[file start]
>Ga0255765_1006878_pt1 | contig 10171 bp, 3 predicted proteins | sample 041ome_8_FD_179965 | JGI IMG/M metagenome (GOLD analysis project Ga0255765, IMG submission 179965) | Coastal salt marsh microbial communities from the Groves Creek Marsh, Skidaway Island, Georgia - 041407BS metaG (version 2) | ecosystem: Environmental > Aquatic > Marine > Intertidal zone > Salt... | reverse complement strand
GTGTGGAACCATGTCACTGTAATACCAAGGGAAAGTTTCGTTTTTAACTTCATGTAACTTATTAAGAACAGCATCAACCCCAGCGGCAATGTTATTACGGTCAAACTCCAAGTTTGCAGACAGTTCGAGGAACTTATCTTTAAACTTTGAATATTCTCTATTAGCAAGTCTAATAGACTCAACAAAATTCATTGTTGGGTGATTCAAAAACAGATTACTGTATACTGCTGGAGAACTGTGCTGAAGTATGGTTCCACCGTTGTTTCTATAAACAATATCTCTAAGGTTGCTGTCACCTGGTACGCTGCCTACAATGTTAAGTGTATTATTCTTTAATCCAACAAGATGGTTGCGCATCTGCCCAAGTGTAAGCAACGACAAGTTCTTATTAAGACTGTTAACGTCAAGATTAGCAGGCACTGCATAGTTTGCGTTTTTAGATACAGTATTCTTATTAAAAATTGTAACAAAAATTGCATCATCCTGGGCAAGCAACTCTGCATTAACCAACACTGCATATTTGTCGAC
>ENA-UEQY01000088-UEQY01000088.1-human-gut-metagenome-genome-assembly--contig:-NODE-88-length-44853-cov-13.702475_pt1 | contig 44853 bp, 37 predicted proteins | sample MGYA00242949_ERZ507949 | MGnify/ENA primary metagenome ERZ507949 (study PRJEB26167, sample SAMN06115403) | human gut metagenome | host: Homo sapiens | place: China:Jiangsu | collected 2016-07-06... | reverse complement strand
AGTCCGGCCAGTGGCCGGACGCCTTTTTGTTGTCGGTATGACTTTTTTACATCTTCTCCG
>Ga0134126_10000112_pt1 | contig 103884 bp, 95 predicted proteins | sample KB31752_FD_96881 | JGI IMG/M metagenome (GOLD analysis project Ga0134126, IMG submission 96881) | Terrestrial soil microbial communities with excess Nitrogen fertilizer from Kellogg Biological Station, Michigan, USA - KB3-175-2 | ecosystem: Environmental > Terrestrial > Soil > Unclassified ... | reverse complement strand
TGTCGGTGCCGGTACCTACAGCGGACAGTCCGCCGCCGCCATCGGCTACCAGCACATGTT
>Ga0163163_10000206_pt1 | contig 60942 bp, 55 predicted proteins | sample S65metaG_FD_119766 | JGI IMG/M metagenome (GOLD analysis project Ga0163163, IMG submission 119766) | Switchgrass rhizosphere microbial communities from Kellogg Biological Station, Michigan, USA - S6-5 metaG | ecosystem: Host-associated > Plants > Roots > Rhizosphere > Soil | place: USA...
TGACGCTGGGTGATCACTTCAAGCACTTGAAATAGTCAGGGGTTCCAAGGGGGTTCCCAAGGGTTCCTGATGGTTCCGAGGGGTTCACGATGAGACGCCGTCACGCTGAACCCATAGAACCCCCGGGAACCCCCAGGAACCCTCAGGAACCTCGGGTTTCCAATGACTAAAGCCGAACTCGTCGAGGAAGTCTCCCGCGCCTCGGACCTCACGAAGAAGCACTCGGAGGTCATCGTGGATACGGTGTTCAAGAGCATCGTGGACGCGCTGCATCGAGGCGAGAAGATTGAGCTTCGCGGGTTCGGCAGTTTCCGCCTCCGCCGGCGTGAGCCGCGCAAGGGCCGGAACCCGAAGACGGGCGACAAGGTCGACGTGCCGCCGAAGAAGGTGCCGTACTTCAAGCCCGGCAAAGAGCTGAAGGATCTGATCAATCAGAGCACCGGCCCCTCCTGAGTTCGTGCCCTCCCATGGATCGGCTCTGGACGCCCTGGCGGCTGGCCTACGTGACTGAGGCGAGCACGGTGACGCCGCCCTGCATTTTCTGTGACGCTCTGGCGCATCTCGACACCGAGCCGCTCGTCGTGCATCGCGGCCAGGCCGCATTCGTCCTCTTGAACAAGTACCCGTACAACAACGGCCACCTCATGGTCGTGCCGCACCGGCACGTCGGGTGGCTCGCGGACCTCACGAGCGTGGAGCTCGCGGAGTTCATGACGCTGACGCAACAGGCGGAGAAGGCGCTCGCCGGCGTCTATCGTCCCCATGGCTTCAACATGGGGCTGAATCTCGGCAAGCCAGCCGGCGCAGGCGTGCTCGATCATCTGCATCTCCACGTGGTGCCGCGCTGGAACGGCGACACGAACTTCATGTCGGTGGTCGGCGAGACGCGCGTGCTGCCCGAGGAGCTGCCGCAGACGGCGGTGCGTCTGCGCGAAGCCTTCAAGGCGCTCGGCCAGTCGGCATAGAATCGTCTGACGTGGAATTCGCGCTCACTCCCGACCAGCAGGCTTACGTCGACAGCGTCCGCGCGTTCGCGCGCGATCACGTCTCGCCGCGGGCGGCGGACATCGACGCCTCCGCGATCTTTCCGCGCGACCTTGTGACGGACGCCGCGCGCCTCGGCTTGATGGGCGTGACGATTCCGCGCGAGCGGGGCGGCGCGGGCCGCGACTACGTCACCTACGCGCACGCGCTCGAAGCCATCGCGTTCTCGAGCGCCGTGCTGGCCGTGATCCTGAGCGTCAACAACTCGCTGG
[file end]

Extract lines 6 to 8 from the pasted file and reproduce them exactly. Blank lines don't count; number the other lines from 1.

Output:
TGTCGGTGCCGGTACCTACAGCGGACAGTCCGCCGCCGCCATCGGCTACCAGCACATGTT
>Ga0163163_10000206_pt1 | contig 60942 bp, 55 predicted proteins | sample S65metaG_FD_119766 | JGI IMG/M metagenome (GOLD analysis project Ga0163163, IMG submission 119766) | Switchgrass rhizosphere microbial communities from Kellogg Biological Station, Michigan, USA - S6-5 metaG | ecosystem: Host-associated > Plants > Roots > Rhizosphere > Soil | place: USA...
TGACGCTGGGTGATCACTTCAAGCACTTGAAATAGTCAGGGGTTCCAAGGGGGTTCCCAAGGGTTCCTGATGGTTCCGAGGGGTTCACGATGAGACGCCGTCACGCTGAACCCATAGAACCCCCGGGAACCCCCAGGAACCCTCAGGAACCTCGGGTTTCCAATGACTAAAGCCGAACTCGTCGAGGAAGTCTCCCGCGCCTCGGACCTCACGAAGAAGCACTCGGAGGTCATCGTGGATACGGTGTTCAAGAGCATCGTGGACGCGCTGCATCGAGGCGAGAAGATTGAGCTTCGCGGGTTCGGCAGTTTCCGCCTCCGCCGGCGTGAGCCGCGCAAGGGCCGGAACCCGAAGACGGGCGACAAGGTCGACGTGCCGCCGAAGAAGGTGCCGTACTTCAAGCCCGGCAAAGAGCTGAAGGATCTGATCAATCAGAGCACCGGCCCCTCCTGAGTTCGTGCCCTCCCATGGATCGGCTCTGGACGCCCTGGCGGCTGGCCTACGTGACTGAGGCGAGCACGGTGACGCCGCCCTGCATTTTCTGTGACGCTCTGGCGCATCTCGACACCGAGCCGCTCGTCGTGCATCGCGGCCAGGCCGCATTCGTCCTCTTGAACAAGTACCCGTACAACAACGGCCACCTCATGGTCGTGCCGCACCGGCACGTCGGGTGGCTCGCGGACCTCACGAGCGTGGAGCTCGCGGAGTTCATGACGCTGACGCAACAGGCGGAGAAGGCGCTCGCCGGCGTCTATCGTCCCCATGGCTTCAACATGGGGCTGAATCTCGGCAAGCCAGCCGGCGCAGGCGTGCTCGATCATCTGCATCTCCACGTGGTGCCGCGCTGGAACGGCGACACGAACTTCATGTCGGTGGTCGGCGAGACGCGCGTGCTGCCCGAGGAGCTGCCGCAGACGGCGGTGCGTCTGCGCGAAGCCTTCAAGGCGCTCGGCCAGTCGGCATAGAATCGTCTGACGTGGAATTCGCGCTCACTCCCGACCAGCAGGCTTACGTCGACAGCGTCCGCGCGTTCGCGCGCGATCACGTCTCGCCGCGGGCGGCGGACATCGACGCCTCCGCGATCTTTCCGCGCGACCTTGTGACGGACGCCGCGCGCCTCGGCTTGATGGGCGTGACGATTCCGCGCGAGCGGGGCGGCGCGGGCCGCGACTACGTCACCTACGCGCACGCGCTCGAAGCCATCGCGTTCTCGAGCGCCGTGCTGGCCGTGATCCTGAGCGTCAACAACTCGCTGG